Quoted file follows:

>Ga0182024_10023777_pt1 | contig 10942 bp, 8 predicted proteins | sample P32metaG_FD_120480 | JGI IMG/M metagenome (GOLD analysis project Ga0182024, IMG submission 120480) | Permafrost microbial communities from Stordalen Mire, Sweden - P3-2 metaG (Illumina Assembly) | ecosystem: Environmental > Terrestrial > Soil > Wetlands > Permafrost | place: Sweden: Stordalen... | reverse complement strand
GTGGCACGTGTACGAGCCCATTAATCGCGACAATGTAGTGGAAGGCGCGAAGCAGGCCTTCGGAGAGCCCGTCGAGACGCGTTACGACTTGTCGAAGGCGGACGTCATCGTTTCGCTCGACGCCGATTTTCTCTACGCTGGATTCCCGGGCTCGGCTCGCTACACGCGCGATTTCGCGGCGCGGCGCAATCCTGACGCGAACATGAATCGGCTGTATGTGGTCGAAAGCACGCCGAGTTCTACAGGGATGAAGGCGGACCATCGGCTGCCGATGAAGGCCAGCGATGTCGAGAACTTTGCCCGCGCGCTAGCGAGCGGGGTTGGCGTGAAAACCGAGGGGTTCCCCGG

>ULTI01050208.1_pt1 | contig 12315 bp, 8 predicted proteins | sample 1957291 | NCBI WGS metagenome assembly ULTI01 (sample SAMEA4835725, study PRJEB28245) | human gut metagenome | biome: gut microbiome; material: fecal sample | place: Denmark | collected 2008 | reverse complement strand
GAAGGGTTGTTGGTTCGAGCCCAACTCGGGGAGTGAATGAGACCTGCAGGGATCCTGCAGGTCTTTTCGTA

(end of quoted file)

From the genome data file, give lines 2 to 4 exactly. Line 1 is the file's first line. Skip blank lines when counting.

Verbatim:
GTGGCACGTGTACGAGCCCATTAATCGCGACAATGTAGTGGAAGGCGCGAAGCAGGCCTTCGGAGAGCCCGTCGAGACGCGTTACGACTTGTCGAAGGCGGACGTCATCGTTTCGCTCGACGCCGATTTTCTCTACGCTGGATTCCCGGGCTCGGCTCGCTACACGCGCGATTTCGCGGCGCGGCGCAATCCTGACGCGAACATGAATCGGCTGTATGTGGTCGAAAGCACGCCGAGTTCTACAGGGATGAAGGCGGACCATCGGCTGCCGATGAAGGCCAGCGATGTCGAGAACTTTGCCCGCGCGCTAGCGAGCGGGGTTGGCGTGAAAACCGAGGGGTTCCCCGG

>ULTI01050208.1_pt1 | contig 12315 bp, 8 predicted proteins | sample 1957291 | NCBI WGS metagenome assembly ULTI01 (sample SAMEA4835725, study PRJEB28245) | human gut metagenome | biome: gut microbiome; material: fecal sample | place: Denmark | collected 2008 | reverse complement strand
GAAGGGTTGTTGGTTCGAGCCCAACTCGGGGAGTGAATGAGACCTGCAGGGATCCTGCAGGTCTTTTCGTA